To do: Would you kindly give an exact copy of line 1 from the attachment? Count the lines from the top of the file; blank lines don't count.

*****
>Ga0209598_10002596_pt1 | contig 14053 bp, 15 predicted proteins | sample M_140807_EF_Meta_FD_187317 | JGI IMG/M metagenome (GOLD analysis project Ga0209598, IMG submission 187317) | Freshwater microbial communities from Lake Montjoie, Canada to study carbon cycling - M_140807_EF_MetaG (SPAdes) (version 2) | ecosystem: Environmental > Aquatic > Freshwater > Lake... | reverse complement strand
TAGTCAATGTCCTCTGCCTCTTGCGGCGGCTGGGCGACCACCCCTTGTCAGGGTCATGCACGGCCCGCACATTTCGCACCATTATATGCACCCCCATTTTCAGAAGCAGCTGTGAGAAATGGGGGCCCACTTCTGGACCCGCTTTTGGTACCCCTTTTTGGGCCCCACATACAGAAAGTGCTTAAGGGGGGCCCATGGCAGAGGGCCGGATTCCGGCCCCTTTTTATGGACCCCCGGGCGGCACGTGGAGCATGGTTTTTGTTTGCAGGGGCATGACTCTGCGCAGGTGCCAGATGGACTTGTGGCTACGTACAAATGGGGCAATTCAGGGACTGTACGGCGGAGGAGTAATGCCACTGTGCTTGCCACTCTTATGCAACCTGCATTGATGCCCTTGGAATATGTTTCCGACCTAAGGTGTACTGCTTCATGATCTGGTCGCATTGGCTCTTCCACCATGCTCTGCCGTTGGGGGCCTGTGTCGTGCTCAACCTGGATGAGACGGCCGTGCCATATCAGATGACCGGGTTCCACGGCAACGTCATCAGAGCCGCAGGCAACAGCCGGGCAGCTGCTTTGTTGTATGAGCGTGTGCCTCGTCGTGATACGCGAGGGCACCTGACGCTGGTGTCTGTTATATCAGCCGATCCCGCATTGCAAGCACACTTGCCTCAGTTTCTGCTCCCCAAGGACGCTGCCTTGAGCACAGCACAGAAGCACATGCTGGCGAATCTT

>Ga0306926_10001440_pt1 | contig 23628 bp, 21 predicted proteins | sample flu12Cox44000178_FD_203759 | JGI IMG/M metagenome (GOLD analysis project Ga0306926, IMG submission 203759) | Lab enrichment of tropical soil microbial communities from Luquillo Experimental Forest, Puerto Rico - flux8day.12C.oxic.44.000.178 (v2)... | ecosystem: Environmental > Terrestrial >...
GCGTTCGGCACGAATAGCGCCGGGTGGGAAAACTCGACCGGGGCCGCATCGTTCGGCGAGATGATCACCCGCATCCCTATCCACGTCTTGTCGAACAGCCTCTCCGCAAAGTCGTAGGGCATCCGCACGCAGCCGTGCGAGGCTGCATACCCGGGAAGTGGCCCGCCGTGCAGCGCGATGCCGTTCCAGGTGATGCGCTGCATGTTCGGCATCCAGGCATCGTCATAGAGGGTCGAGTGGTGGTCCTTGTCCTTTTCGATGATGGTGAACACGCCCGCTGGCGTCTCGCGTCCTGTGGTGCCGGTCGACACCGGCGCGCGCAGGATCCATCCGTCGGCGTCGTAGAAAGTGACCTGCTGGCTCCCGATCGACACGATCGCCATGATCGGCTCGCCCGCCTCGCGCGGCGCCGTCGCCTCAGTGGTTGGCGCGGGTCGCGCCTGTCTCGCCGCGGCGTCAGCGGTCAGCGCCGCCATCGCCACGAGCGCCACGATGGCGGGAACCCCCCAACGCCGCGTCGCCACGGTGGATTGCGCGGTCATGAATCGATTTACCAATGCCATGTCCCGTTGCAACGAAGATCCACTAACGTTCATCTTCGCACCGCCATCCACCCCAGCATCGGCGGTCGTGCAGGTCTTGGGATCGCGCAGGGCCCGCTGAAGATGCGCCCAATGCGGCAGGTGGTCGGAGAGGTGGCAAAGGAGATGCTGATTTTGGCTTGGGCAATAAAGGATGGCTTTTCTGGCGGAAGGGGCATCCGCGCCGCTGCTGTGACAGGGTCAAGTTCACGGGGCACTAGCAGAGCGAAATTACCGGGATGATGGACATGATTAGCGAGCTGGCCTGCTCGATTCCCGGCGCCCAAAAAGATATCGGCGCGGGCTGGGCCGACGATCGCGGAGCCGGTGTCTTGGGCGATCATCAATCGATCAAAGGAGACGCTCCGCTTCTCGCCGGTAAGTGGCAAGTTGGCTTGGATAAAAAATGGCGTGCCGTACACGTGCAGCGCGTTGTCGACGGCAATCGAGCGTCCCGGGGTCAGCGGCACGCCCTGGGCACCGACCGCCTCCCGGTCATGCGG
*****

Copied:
>Ga0209598_10002596_pt1 | contig 14053 bp, 15 predicted proteins | sample M_140807_EF_Meta_FD_187317 | JGI IMG/M metagenome (GOLD analysis project Ga0209598, IMG submission 187317) | Freshwater microbial communities from Lake Montjoie, Canada to study carbon cycling - M_140807_EF_MetaG (SPAdes) (version 2) | ecosystem: Environmental > Aquatic > Freshwater > Lake... | reverse complement strand